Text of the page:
Cleanup broken package

I tried to downgrade the flashplugin to the previous 9 release, but all .deb installer packages I found on the web fail, cause they try to download a non-existing file from Macromedia website.

The problem I run into was that my Ubuntu system thought that the flashplugin-nonfree package was installed on the system, but I always failed to remove it with aptitude, apt-get or synaptic, leaving the package marked as broken.

Couldn't reinstall, nor purge, nor install any other package, because my system always claimed about the flashplugin-nonfree package.

Errors like these appeared:
 Package is in a very bad inconsistent state - you should
 reinstall it before attempting a removal.
Finally, I found some instructions which are able to remove the package information completely from the system, leaving apt in a state, where the package isn't marked as installed nor broken.

Install instructions

sudo rm -rf /var/lib/dpkg/info/flashplugin-nonfree.*
sudo dpkg --remove --force-depends --force-remove-reinstreq flashplugin-nonfree

Just replace flashplugin-nonfree with any package name that gives you trouble.

Global problems with the package repository

Sometimes you might not be able to install any package and you receive strange errors, like this:
Could not initialize the package information
A unresolvable problem occurred while initializing the package information.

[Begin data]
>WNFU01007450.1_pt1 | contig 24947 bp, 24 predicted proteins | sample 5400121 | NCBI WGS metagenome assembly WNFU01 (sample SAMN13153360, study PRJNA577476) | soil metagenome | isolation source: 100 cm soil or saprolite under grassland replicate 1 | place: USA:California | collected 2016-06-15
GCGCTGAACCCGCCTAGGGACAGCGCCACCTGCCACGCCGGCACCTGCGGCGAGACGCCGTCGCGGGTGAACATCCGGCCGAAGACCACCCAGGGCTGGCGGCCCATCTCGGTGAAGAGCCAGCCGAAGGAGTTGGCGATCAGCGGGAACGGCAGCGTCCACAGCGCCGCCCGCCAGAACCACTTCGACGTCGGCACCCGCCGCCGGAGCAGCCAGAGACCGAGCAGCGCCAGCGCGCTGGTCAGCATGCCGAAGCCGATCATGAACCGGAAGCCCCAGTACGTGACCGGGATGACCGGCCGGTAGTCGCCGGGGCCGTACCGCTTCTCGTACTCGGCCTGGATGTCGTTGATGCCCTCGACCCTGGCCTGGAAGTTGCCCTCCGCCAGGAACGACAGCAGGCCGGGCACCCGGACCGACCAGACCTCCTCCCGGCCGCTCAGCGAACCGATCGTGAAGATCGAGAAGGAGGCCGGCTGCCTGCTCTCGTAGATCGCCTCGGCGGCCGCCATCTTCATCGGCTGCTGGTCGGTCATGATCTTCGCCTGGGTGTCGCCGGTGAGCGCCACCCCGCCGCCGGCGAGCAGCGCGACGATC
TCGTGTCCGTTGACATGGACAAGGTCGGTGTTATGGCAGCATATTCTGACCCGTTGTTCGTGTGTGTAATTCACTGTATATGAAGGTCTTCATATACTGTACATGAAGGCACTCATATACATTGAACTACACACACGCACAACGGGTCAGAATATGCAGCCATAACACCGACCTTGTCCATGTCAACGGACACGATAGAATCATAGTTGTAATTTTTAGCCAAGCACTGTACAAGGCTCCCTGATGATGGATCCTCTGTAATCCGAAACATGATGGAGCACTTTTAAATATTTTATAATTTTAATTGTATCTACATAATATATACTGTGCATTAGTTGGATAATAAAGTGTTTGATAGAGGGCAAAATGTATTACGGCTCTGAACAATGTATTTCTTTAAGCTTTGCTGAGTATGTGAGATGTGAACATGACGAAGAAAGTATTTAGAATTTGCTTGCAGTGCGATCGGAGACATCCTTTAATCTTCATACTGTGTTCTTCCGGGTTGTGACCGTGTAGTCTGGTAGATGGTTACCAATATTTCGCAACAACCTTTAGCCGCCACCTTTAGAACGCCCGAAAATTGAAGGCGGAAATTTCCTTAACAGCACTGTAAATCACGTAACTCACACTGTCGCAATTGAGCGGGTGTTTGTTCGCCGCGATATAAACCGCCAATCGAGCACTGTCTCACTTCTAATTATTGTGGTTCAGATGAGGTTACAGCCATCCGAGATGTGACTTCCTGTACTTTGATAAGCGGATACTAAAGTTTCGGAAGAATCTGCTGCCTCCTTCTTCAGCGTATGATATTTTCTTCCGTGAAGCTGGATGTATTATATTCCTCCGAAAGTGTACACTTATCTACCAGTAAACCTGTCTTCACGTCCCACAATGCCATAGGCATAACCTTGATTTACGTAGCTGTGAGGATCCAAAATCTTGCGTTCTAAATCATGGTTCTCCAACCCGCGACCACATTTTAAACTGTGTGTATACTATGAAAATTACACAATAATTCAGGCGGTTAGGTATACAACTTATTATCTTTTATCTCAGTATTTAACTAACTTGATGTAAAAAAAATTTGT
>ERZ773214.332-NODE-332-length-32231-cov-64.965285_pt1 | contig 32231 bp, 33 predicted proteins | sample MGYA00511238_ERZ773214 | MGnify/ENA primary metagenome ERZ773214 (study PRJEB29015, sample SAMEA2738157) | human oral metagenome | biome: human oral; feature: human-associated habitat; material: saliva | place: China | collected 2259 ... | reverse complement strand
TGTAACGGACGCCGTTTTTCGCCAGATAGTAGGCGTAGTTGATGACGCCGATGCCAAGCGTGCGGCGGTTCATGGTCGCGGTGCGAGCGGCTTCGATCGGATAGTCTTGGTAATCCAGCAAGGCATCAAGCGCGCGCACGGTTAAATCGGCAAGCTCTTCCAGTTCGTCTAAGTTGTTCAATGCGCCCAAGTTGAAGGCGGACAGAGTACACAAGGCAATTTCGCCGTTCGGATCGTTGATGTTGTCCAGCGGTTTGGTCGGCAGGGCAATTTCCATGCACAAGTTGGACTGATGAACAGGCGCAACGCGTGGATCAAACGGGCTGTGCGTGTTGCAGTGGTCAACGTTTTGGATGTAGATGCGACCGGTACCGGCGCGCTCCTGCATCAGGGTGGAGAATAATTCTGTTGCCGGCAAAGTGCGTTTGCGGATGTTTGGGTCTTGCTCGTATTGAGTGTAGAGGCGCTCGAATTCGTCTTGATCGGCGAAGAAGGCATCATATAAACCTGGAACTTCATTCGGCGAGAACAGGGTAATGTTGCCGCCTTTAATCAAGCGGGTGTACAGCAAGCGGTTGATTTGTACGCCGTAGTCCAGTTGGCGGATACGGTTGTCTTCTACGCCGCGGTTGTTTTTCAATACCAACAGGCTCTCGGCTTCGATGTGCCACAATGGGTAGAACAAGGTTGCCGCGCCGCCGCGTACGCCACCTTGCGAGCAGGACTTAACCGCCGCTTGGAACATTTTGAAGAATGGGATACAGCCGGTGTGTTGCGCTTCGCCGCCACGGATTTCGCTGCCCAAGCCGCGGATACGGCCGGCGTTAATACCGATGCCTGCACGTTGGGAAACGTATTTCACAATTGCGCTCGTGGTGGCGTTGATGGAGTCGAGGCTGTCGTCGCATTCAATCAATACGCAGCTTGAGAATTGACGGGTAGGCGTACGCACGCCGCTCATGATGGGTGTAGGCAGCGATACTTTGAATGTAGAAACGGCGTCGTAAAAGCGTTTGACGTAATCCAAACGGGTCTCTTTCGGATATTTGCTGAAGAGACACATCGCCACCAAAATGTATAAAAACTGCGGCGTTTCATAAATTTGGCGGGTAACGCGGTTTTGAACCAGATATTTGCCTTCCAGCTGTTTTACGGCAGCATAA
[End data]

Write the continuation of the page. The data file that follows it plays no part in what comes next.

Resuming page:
Please report this bug against the 'update-manager' package and include the following error message:
'E:Encountered a section with no Package: header, E:Problem
 with MergeList 
 E:The package lists or status file could not be parsed or opened.'
Somehow, apt's internal package repository cache got corrupted, so with the following commands you can recreate it from scratch.
sudo rm /var/lib/apt/lists/* -vf
sudo apt-get update
Now, you should be able to install packages as usual.

Trying to install from an outdated repository

It might be even worse, your Ubuntu version is an old release and is not supported any longer.
In that case, it's repositories are moved to an archive server.
You get errors like:
Reading package lists... Done               
Building dependency tree       
Reading state information... Done    
E: Couldn't find package xyz

But your package is probably available at
 The reason for this is that it is now out of support and no longer receiving updates and security patches.
If you don't want to upgrade to a newer distribution but want to continue using your outdated release then edit /etc/apt/sources.list and change to
sudo sed -i -e 's/\|' /etc/apt/sources.list
sudo apt-get update